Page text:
And from the outside.  Doesn’t that look amazing?!  If I do say so myself.  I love the washers and the hemp rope with the burlap.  So much better than white plastic rings and white polyester rope.burlap roman shade (14 of 15)

One of the curtain panels I made went on a tension rod behind this old window inside the shop.
burlap roman shade (9 of 15)These panels were added for some texture and fun with the shutters.

burlap roman shade (13 of 15)

The curtains were easy and made a great impact in the shop.  The Burlap Roman Shade was easy too, and such fun to create something a bit unique and something so perfect for this space.

If you are in my area and need a rental for weddings, events, photo shoots, or whatever – Check out Thobe Rentals – she has some great stuff!

Jill

Sew a Fine Seam

linking up here: Feathered Nest Friday Redoux The Charm of Home

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Comments

  1. Love it! You do an excellent job on your photos too;)

  2. I love the look! The washers are perfect!
    deborah recently posted..The Wheat Harvest ContinuesMy Profile

  3. Susan Smith says:

    Gorgeous! Is that regular ol burlap? Not too shed-y?

    • Hi Susan – yes that is regular burlap – straight from Joann Fabrics :D It sheds some but mostly while you are working with it. I do think if you washed it first, or even just soaked it in water and then hung it outside to dry first it would take some of the shedding out of it.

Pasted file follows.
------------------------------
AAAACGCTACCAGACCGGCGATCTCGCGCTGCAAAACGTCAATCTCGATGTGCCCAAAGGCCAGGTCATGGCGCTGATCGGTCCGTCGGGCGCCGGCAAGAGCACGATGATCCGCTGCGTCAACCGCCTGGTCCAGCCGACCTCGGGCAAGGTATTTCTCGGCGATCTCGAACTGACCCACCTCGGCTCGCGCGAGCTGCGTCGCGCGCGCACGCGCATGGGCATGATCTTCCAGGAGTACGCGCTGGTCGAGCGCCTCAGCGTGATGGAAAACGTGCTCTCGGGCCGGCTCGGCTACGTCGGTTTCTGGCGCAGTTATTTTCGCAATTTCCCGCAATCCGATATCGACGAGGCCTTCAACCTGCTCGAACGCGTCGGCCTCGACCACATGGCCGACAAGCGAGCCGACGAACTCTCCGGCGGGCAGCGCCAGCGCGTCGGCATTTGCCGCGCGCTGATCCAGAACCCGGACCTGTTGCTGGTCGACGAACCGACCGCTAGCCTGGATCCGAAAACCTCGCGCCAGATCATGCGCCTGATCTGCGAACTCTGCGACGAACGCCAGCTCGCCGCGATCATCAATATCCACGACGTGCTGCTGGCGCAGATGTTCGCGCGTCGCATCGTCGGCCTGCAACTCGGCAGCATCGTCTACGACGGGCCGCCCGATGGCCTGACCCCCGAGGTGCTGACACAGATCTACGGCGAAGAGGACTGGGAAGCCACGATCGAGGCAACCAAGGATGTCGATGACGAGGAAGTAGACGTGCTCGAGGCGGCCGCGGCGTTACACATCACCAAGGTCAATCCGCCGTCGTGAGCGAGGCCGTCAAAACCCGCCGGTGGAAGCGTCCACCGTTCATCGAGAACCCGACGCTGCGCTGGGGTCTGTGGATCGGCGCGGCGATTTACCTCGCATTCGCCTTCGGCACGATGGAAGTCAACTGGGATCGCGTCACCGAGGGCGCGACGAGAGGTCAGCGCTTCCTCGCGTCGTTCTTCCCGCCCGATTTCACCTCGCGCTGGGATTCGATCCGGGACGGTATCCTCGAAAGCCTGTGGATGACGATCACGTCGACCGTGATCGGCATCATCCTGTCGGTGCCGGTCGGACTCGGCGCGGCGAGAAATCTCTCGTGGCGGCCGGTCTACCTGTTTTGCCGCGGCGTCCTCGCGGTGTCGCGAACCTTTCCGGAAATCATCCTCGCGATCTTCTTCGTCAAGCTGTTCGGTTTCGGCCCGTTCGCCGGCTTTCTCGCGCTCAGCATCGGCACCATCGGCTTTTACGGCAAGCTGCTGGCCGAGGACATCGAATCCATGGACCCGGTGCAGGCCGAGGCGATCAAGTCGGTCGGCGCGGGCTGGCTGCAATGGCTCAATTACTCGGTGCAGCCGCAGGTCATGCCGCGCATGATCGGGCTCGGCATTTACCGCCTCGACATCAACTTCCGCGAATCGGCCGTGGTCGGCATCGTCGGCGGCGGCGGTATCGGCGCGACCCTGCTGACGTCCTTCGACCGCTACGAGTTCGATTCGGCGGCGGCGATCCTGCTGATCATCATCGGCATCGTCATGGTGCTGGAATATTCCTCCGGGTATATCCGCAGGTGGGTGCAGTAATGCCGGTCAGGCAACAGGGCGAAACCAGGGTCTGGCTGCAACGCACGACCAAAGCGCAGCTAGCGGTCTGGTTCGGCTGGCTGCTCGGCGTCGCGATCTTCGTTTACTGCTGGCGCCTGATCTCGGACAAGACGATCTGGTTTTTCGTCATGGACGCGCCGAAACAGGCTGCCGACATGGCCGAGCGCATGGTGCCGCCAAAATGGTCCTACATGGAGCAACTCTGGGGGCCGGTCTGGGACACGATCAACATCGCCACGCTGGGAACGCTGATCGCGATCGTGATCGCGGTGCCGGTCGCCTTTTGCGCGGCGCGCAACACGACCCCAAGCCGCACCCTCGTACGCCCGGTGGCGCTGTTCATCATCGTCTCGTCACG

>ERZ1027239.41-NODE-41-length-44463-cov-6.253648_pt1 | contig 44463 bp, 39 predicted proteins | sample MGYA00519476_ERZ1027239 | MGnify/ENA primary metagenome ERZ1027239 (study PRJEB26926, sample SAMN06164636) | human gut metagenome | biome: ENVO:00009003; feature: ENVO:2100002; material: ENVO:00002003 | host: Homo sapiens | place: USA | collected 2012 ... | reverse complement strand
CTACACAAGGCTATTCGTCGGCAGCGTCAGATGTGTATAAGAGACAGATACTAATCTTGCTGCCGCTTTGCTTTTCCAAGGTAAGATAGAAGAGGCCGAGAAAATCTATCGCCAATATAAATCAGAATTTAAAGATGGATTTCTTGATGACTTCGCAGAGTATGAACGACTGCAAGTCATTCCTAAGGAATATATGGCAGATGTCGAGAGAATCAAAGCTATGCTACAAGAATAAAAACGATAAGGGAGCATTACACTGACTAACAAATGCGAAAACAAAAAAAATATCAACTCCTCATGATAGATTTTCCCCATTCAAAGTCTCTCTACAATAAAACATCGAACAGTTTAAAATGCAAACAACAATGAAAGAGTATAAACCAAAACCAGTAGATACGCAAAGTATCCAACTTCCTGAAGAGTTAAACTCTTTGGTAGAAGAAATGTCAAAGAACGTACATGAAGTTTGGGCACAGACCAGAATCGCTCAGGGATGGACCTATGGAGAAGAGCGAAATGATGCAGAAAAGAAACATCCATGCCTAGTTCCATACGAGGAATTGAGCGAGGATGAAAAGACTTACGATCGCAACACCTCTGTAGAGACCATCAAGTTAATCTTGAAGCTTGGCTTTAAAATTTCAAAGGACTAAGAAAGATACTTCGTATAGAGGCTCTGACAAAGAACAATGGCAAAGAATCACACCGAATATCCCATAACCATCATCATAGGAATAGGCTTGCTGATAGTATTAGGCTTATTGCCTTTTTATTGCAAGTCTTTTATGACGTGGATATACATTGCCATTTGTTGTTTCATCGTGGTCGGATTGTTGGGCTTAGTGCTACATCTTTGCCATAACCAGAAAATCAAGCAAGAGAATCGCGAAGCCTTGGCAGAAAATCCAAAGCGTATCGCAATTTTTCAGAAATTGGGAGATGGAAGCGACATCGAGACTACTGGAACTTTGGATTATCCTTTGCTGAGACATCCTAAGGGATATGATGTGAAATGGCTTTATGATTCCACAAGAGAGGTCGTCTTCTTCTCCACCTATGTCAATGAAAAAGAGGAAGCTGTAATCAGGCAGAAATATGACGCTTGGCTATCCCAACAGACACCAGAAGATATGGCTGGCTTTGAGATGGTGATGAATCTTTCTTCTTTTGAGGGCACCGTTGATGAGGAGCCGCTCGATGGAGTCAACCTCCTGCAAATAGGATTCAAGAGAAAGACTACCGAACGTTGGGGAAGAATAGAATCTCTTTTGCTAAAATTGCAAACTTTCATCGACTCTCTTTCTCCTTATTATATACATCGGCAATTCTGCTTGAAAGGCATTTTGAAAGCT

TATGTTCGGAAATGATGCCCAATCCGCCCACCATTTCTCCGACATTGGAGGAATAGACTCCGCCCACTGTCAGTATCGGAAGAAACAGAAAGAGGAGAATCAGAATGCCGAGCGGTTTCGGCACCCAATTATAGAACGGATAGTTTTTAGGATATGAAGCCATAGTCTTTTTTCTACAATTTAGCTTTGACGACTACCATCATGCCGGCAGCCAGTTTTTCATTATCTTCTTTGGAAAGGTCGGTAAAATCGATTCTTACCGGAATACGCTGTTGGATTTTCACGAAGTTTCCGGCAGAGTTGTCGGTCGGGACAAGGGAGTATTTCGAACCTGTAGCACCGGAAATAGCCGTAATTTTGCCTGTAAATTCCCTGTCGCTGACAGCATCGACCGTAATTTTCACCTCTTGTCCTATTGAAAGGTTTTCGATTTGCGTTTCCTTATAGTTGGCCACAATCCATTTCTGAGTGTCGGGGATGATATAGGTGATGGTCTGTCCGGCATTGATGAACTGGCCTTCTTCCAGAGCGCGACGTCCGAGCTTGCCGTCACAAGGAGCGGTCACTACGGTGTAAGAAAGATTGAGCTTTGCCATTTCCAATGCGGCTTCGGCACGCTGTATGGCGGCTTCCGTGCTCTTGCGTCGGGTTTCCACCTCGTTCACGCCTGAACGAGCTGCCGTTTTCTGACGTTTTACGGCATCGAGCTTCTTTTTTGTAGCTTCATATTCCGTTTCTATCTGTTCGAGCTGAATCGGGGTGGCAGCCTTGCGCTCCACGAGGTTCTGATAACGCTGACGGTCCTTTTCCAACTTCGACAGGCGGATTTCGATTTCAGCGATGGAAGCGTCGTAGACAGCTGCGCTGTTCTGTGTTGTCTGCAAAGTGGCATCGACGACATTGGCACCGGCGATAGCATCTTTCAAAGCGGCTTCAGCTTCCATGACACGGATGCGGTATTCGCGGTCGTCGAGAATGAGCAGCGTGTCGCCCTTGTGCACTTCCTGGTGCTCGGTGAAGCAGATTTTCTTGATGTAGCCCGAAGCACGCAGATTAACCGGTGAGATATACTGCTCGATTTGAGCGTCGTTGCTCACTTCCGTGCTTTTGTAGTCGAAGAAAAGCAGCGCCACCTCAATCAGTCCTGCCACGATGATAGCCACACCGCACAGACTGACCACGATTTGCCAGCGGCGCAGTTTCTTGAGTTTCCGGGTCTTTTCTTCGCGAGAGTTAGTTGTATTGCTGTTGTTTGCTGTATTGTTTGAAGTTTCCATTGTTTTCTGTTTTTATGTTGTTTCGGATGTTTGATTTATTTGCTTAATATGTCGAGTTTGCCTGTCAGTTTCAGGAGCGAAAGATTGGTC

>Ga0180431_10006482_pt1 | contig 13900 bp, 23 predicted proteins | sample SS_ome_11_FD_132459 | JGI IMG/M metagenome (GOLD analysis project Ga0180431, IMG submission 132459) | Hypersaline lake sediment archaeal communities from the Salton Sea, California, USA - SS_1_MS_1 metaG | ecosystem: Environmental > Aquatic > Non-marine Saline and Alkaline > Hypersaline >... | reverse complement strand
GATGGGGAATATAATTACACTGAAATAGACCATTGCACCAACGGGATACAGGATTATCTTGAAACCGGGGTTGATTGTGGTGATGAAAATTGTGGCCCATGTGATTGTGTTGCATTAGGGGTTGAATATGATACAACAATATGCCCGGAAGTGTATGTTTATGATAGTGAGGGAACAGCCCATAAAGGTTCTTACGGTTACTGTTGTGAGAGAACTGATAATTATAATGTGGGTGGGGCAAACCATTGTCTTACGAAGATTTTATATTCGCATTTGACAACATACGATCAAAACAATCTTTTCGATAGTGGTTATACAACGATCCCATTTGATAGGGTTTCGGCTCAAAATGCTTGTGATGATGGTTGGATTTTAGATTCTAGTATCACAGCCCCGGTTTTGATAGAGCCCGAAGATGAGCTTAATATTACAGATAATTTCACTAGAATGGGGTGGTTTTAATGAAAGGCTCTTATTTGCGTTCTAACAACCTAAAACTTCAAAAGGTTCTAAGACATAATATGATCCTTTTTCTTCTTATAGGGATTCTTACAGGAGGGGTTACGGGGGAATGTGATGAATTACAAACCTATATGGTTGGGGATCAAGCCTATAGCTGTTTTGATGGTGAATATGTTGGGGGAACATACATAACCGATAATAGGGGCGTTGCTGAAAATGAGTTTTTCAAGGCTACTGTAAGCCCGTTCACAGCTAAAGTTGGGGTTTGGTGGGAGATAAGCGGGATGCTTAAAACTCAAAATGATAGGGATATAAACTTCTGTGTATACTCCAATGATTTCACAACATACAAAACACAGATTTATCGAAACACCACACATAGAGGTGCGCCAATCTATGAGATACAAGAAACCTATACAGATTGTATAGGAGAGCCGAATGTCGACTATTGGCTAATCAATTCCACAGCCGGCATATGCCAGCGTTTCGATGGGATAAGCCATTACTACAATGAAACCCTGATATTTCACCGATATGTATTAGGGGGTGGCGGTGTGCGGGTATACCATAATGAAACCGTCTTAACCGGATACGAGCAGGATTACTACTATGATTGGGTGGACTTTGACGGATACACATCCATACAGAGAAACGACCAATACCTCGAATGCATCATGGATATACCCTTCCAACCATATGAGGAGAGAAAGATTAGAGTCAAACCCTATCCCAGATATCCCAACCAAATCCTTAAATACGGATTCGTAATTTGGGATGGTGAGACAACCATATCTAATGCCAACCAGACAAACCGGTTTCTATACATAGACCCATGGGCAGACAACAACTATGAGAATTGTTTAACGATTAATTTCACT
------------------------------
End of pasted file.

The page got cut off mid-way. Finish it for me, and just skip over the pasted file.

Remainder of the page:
4. Looks Great as always. Your photos are amazing as well. Love your work as always and you put a great touch on our little shop!! Thanks again so much
    Allisa Thobe recently posted..Open House EventMy Profile

  5. You are so talented! I love how that turned out. I’m a huge fan of burlap too.

  6. Jill these look amazing! I am definitely pinning and sharing. I need new roman shades for my back doors and I haven’t liked the look of anything I have seen.
    Karen recently posted..Best DIY Link Party at The Handmade Hangout #3My Profile

    • Thanks so much Karen! I love the industrial look of the washers and hemp rope. I don’t like seeing the plastic rings and polyester cord from the outside if the shades are down a lot.

  7. JaneEllen says:

    I need to make a roman shade for our back door, a steel door. I have a magnetized rod on it. Would be so nice to be able to raise and lower it depending on time of day. Your tutorial is wonderful and you were so right to use washers and jute string for the ropes. I won’t be making a burlap shade for back door but seriously considering for our bathroom window or sewing room window. Think I will line it tho as sewing room window faces west in hot afternoon sun. Lucky lady to have you make her window treatments.
    Happy summer days.
    Need to go wash my arm pitties so we can go to thrift store and coop for more treats for chickens. I am loving having chickens except one of them (our favorite) is being pecked on the head. She has white/black feathers that look like a mop on her head. She’s quite a social chicken.
    Swear if I go outside for one minute it’s so hot I’m soaking right away. Hate to offend anybody. How come men can go to store all grubby, sweaty but a woman would be scorned for putrifying the place up? lol Just curious. Happy summer days dear friend.

    • Yes, lining the roman shades when they need to keep out the hot sun is a great idea. The linen roman shades I made for a friend a couple years ago were lined to protect the linen and create a better light block.